January 15, 2007
Feel Your Chutney
I say the
word chutney, and expect a certain reaction. If you are expected to eat
it, perhaps you might perk up with an, “ooh.” If you are expected to
prepare it, you instead recoil in horror, terrified by the
exotic-sounding nature of the food.
Yet, there is far more bark to this dog than there is
bite. It is so simple that one is tempted to suggest that it rounds the
globe of difficulty and lands in the territory of “highly complex.” Fans
of the nonsensical might greet this by perking up and with an, “ooh!”
while fans of logic might cringe in horror, but that is simply the way
There are many ways to prepare it, and with many
different kinds of ingredients, providing plenty of room to experiment
if, say, your mother hands you a grocery bag full of apples that one day
just showed up on her doorstep.
Peeling and coring several apples is about as difficult
as it gets. Commit yourself to several apples’ worth of chutney. After
you’ve committed, and peeled and cored, you may relax. You have just
completed the most technical task.
Chop the apples into a pot and add some raisins. If the
thought of chutney still intimidates you, here you may take another path
by adding water and cinnamon. Boil and mash, and you will have
applesauce. However, if you have steeled your nerve, you may press on
Chop up a small red onion and a couple of small hot
peppers and add them.
off with a couple cloves of minced garlic.
Have we forgotten something? Yes, we have. Chutney . . .
the word carries a whiff of the exotic to it, and you are confronted by
how to add the touch of the exotic.
Add two teaspoons each of cardamom and ground ginger and
one teaspoon of salt.
Sense would tell you that for an exotic blend of
ingredients, you will want a cooking medium that is flexible of mind and
The light in your head flashes. It is the correct thought
– apple cider vinegar. Perhaps another light flashes – won’t the vinegar
and the apples promptly make common cause, and tip the scale of balance?
We are not worried about political ramifications here,
however. We are worried about chutney. Balance of power here is much
less important than balance in flavor. Arrayed under the banner of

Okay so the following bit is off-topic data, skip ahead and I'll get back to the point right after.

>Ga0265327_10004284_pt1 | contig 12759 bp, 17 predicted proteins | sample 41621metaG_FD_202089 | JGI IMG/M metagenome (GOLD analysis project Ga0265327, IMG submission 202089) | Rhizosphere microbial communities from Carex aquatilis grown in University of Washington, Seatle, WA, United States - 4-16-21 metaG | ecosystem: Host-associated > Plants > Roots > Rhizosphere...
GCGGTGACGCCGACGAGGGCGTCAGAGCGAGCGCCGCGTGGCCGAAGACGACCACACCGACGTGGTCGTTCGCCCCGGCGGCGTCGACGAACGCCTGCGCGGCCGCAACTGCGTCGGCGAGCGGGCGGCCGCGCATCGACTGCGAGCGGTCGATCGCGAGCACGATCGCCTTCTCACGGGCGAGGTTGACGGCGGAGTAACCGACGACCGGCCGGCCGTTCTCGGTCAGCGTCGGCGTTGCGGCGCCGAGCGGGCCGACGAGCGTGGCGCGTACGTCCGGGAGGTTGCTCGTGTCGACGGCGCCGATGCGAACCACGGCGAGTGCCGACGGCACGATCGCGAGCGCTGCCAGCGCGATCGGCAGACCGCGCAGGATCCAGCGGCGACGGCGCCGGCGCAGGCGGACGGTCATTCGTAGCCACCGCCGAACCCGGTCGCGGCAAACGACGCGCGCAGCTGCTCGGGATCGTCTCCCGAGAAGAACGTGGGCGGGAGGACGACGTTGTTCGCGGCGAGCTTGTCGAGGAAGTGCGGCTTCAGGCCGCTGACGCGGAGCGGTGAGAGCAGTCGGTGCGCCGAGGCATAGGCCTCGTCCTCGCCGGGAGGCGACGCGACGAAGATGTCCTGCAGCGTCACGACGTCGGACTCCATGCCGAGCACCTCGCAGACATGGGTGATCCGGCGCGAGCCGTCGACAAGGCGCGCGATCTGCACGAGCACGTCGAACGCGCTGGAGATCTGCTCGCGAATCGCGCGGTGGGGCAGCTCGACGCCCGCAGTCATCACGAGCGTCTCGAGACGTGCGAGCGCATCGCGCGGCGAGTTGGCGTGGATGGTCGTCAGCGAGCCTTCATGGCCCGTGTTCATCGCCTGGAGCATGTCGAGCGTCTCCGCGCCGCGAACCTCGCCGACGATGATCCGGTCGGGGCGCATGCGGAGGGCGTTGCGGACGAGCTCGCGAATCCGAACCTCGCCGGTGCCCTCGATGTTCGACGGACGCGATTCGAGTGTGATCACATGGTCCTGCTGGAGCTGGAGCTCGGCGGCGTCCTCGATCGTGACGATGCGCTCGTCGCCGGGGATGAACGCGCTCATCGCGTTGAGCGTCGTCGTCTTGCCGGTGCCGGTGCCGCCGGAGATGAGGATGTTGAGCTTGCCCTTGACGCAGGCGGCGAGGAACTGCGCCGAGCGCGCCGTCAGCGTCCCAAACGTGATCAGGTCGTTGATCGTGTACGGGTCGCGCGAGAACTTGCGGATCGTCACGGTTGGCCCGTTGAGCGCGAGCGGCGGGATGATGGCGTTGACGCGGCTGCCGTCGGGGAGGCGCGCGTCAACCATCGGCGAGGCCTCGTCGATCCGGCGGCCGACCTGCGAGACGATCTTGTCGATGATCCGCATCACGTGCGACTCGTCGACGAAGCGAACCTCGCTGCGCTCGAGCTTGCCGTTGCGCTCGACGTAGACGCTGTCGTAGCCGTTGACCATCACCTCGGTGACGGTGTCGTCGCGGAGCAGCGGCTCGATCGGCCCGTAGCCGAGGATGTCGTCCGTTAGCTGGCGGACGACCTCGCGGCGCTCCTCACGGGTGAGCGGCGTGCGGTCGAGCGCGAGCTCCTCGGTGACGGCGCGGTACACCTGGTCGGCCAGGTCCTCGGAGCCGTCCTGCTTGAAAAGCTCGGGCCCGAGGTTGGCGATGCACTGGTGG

vegetable, you have red onion and hot pepper. Marching under the banner
of fruit, you have the apple and the raisin. Garlic stands to the side
with cardamom and ground ginger, neutral observers you can suspect of
vegetable sympathies. Cider vinegar balances the playing field.
How much to add? As with all things, do not look to
others for specifics, for they would seek to micromanage your cooking
from afar. Here, we must yield to what the chefs of old referred to as,
“That should just about do it.” Feel your chutney. Be your chutney.
You will want to bring your chutney to a boil, which will
then begin the process of turning it from an arrangement of fruit,
vegetables and spices into something that you can use in everyday life,
or pawn off as classy (yet inexpensive) gifts.
With heat, your ingredients will turn to mush together,
and their flavors will flow, mix and become something that is sweet at
first but turns to hot. It will go well with roasted poultry. It will go
well with certain cheeses. It will go well with other things that by
themselves have a mildly bland flavor and texture, for the chutney will
be strong in its own right.
The boiling process takes from one to two hours. Toward
the end, when it begins to thicken, you will want to reduce the heat and
stir more often.
If you have connected with your chutney, you will know
when you are finished. If you are able to feel what the chutney feels,
you will know – as a salmon knows when it is time to spawn – when it is
time to remove it from the heat. You will hear, in your mind, the sound
of the chutney calling your name, as if it cries out to you on a warm
South Pacific breeze. Heed the call.
It is said that chutney gets better as it sits around.
Again, if you are attuned to your chutney, the answer will come – to
store in jars, freeze in bags or promptly apply to roasted poultry?
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